If we look back to the pioneering work of Charles Babbage and Ada Lovelace, we can trace the fundamental architecture of modern day computing; the concepts of data storage and control structures. Charles Babbage referred to these as the Store, where numbers are held and the Mill where arithmetic processing is performed. These were two distinct physical parts of the Analytical Engine, a machine that laid the foundations for both computing and programming. Up until the present day, little has changed in that architecture. Data is stored in memory (the store) and retrieved to apply operations on it (the mill).
All computers execute programs in this manner. When we write a computer program, we are essentially defining and organising data storage* and control structures. So, one holds the stuff - numbers, words, images, sound etc. - and the other deals with processing it. This is a really important piece of information to grasp. It will help you not only in writing programs but also in analysing and understanding programs written by others. Furthermore, when you start creating your own data structures, you’ll find it far easier to think about the overall flow of your program from the outset. It means you will essentially be able to organise your code and have a much clearer vision of how to go about writing each step of a program.
One of the core ideas in the collaborative work between Babbage and Lovelace, was a concept they called variables. A variable is a means for storing data. We can store numbers, text, images, boolean states, colours, objects and almost any kind of data type we define. We can access that data from anywhere in our program, use it and more importantly modify it. Indeed, the real interest in variables is being able to modify them over time during the running of the program. Variables give us variable state. In the world of dynamic graphics, this means we can change shape, form, colour, position and whatever else we decide to modify.
There are two main steps to creating a variable: 1). Declare. 2). Assign.
Along with the data type we must also give our variable a symbolic name. The name identifies the variable, the value of which is what we call an object, (more on the concept of objects later). The name we choose is entirely up to the programmer and it is usually chosen in accordance to it’s use. i.e. a variable’s name is logically chosen in line with what we intend it to be used for. For example, we may name a variable 'diameter' because we would like to store a numeric value for modifying the size of a circle. As you start to read more code, you’ll begin to notice a number of conventions for naming variables and it’s good practice to follow suit. Clear code should be made as human readable as possible. In general, nouns are used for variable names and you’ll see why later on.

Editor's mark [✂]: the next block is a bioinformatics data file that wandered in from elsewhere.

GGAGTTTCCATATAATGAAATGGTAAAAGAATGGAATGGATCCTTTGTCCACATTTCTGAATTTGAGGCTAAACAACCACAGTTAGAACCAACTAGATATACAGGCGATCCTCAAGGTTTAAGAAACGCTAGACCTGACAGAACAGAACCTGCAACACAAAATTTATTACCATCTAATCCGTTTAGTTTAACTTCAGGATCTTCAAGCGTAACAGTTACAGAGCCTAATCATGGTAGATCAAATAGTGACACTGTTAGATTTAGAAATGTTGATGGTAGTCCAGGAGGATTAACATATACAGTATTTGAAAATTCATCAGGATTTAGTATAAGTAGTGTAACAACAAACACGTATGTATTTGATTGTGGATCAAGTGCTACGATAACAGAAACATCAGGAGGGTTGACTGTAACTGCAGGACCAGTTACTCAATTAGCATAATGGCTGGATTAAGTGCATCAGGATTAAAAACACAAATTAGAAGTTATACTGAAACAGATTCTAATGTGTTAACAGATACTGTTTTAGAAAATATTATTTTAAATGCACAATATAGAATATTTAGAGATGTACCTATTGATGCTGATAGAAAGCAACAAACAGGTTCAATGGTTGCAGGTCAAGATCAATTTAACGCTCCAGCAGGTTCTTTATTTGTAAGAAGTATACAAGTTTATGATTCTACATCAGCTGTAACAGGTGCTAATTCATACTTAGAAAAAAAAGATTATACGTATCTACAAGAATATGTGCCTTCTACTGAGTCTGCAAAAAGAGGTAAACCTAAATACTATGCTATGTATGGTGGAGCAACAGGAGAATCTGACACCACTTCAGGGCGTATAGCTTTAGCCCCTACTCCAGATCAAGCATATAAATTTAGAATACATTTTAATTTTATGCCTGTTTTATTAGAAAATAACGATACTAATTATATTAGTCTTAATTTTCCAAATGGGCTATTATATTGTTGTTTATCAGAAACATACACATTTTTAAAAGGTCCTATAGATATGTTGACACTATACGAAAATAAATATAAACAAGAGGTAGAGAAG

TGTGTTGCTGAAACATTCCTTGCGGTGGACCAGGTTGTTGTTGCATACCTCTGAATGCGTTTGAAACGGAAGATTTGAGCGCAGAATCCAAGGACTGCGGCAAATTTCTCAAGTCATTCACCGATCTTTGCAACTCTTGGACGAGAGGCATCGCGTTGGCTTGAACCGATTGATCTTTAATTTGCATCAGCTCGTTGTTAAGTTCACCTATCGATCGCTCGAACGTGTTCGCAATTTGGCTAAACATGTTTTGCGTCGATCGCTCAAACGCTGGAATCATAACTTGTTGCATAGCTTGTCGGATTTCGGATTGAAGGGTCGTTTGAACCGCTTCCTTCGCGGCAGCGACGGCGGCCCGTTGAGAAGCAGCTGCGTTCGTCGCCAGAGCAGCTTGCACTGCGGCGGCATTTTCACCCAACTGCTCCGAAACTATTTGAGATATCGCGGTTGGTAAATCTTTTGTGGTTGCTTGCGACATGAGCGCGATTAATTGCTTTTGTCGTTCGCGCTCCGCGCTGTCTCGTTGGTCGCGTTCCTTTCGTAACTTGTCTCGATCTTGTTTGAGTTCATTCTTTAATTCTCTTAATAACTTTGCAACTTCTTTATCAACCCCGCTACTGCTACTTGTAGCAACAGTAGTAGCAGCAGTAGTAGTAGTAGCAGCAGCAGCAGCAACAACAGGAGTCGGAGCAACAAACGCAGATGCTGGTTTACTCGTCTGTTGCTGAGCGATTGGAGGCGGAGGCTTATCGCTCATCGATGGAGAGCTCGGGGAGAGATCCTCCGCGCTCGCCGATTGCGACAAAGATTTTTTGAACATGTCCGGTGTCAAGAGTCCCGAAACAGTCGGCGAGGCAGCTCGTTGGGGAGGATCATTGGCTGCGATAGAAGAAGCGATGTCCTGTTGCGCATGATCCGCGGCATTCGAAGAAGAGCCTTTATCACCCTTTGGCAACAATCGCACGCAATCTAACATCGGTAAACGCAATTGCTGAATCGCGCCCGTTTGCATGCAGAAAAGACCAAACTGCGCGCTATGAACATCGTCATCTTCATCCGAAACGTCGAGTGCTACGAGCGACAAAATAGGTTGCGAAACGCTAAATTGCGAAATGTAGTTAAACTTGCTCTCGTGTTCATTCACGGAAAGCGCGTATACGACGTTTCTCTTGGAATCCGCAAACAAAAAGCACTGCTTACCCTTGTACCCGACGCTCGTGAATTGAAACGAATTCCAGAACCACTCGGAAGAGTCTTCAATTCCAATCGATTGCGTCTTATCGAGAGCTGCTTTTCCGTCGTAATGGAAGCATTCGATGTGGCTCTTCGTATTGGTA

The second step is to assign our variable with an initial value. This is a starting value which will change during the course of a program’s execution. It doesn't have to of course. This value could remain the same and this is what we call a constant. However, most variable values change during the running of a program. Which brings us to an essential part; updating the variable. We can apply simple operations such as adding, subtracting or multyplying to modify our variable values. It is also entirely possible to apply operations on multiple variables and indeed, as we move on, you'll see that variables are used to modify parameters, or what we call arguments, for more complex structures, like functions for example.
data type ‹variable name›= ‹variable value› Eg 1. js. * let x = 0; Eg 2. java float x = 0;
* We are declaring
& assigning our variables all on one line.
// here we are updating our variables x = x + 2; dia = dia + 0.5;
The variable is an essential concept yet it takes a little time to understand the full workings for the beginner. One of the reasons for this, is that the student doesn’t immediately grasp the flow of data within a program. It can be difficult at first to trace where we update the value of a variable and also how we use that variable within a function for example. When we start to develop more complex programs, understanding what updates a variable is not always so explicit. For example, a simple operation like dia = dia + 1; is easily traced – the value of 1. However in dia = dia * speed; the value of speed is stored in another variable and we’d need to read a little more of the code to see where this variable is declared and understand eventually the values it produces.
Variables observed in nature.Source: British Library